It can be so annoying when you’re planning a trip in the UK when you need the place to be accessible to you. It can be so frustrating, especially when you would love to see something in your own country, yet can’t because of stairways, toilets and tools that are simply not at the venue/destination. There are 10 million people in the UK with disabilities, and yet there still seems to be an issue in terms of accessibility for wheelchair users.
However, there are some amazing places to visit in the UK that are accessible to wheelchair users, as well as to other people with disabilities. Below are some of the best-rated places for accessibility that you can find in the UK. If you know of any more, please share it with us!
Caernarfon Castle, Wales
I highly doubt that accessibility was considered when building an impenetrable fortress. However, over the years Caernarfon Castle, one of the landmark features of Caernarfon, has been adapted to provide disabled visitors with the chance to explore the ruins. To access all the wards on-site, there is a purpose-built wheelchair ramp. And, those in wheelchairs (along with their carers) can enter the castle free of charge. This is great if you’re after the sights of Wales without a hefty price tag.
Chill Factore, Manchester
I was absolutely ecstatic when I found out that Disability Snowsport UK provides skiing for those who have disabilities. The adaptive equipment used by the team is specially produced to support and protect individuals on the slope. The establishment is mostly located on the ground floor, however, the restaurant and café on the first floor can be accessed by lifts. You can also find accessible toilets at Chill Factore.
Science Museum, London
If you have your eye on some educational visits this summer, then the Science Museum is where it’s at. With large print, Braille and Makaton language material, the Museum is well known to help and aid those with communication disabilities.
In terms of wheelchair access, you can have a look on the website for the Science Museum, and find dates and times for their specialist accessible events – which are held throughout the year. The premises are fully accessible by wheelchair on any given day, and guests who disabled will also receive discounts at the on-site ODEON cinema, where carers can also enter free of charge.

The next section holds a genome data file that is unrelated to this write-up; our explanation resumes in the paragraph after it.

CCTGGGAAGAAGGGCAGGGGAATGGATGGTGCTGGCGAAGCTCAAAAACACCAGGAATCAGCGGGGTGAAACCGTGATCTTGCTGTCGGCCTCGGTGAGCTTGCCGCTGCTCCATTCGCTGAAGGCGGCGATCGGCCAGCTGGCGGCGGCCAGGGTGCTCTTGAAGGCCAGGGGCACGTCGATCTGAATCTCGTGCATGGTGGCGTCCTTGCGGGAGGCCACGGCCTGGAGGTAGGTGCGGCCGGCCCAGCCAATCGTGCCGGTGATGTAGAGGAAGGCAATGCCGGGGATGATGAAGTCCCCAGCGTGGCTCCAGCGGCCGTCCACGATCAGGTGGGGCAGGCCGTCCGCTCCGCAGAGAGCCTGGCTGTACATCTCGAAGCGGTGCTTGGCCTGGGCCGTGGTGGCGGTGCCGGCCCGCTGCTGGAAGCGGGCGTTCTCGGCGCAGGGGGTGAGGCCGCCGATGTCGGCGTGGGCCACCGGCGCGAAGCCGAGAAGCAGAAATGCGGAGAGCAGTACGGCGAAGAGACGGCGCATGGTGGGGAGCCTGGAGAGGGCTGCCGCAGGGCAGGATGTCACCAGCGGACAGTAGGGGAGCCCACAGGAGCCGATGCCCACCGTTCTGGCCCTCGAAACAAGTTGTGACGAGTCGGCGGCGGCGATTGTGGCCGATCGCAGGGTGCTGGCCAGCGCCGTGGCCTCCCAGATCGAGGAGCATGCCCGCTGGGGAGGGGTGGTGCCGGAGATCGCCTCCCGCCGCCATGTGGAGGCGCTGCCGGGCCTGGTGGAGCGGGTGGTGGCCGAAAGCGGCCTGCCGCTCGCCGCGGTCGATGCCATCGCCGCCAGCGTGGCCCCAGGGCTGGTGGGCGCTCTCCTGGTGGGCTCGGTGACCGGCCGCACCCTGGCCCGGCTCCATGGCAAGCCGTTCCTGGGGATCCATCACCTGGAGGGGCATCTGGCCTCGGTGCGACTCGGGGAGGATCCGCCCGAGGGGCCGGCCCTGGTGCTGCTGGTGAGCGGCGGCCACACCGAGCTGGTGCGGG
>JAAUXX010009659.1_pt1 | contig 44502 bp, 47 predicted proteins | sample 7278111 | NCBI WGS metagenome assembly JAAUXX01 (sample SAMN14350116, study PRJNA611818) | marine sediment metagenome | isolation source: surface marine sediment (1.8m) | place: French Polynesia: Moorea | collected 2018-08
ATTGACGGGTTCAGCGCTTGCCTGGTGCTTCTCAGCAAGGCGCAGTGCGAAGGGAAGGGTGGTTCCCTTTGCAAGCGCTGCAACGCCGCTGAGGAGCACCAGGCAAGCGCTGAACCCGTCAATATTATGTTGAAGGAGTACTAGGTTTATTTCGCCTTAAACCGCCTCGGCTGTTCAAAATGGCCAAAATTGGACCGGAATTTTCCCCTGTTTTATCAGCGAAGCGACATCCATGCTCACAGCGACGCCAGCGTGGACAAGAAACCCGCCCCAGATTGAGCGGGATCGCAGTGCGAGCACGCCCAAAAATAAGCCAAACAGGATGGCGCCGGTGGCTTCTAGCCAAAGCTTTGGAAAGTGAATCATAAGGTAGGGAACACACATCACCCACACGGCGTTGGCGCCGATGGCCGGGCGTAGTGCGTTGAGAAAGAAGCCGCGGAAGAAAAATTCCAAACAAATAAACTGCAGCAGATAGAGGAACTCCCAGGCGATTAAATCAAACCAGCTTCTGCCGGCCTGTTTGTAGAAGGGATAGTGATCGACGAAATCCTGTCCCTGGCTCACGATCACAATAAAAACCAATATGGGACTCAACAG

Royal Botanic Gardens, Edinburgh
The beautiful Royal Botanic Gardens in Edinburgh have made sure that their site is entirely accessible to those who are disabled. Around the park, you will find scooters and wheelchairs for those with mobility issues, which are free to hire.
Throughout the gardens, you will also find regular places to sit in the shade, and water assistance checkpoints for those with guide and rehabilitation dogs. Any reception area found in the gardens also feature lowered counters, so those in wheelchairs can easily speak to a member of staff.
Spread over 36 acres of land in Regents Park, London Zoo is extremely accessible to those in wheelchairs, and to others who are impaired. And, although guide dogs are not allowed in the zoo itself, you can walk your dog around the gardens, and you can book a volunteer to escort you around the park – these can be organised in advance on the London Zoo website.
With over 800 animals in the zoo, it’s such a great day out, and I’m so glad that it can be enjoyed by everyone. All of the enclosures in the zoo, including the penguin pool (one of the zoo’s most amazing sites), are accessible by wheelchair. You can also find disabled toilets on-site at London Zoo.
The Brighton Dome is home to three separate venues that encompass one big space. The Corn Exchange, Concert Hall and Theater are hosts to a range of film nights, art shows and comedy stand up evenings.
In terms of accessibility, the Brighton Dome is highly accessible thanks to a refurb a number of years ago. You will be able to find lifts and audio devices throughout the venue, as well as accessible disabled parking near to the building itself. The Grade 1 listed building really is a beauty to behold and I definitely recommend seeing it for yourself!
Giant’s Causeway, Portrush
Known around the world, the Giant’s Causeway is a sight to behold. With 50 000 natural steps leading to the sea, the site has become wheelchair accessible since its new owners, The National Trust, purchased it. You will find disabled toilets on-site, as well as a free shuttle bus – and ramps at the visitor centre which wheelchairs can access.
Bournemouth and Boscombe Beaches, Dorset
Here you will find traditional British beaches with miles and miles of amazing photos ops. If you are disabled and would like to visit the site, you can use the transport in the area for free, including the lifts to scale cliff edges. You can also find tonnes of accessible bars and restaurants nearby.
To find out more about free travel in these areas, visit the Access England website.
Before you go
Before travelling anywhere in the UK, make sure it has been accessed by Visit England, and read its access status, which should be available to download as a PDF on the Access England website.
You must also make sure you have the right equipment in order to ensure you have a great trip. In some cases, you may find that having a wheelchair that can collapse and easily stored away in a boot great for travelling with. You can also find a range of other wheelchairs and accessories on the Millercare website.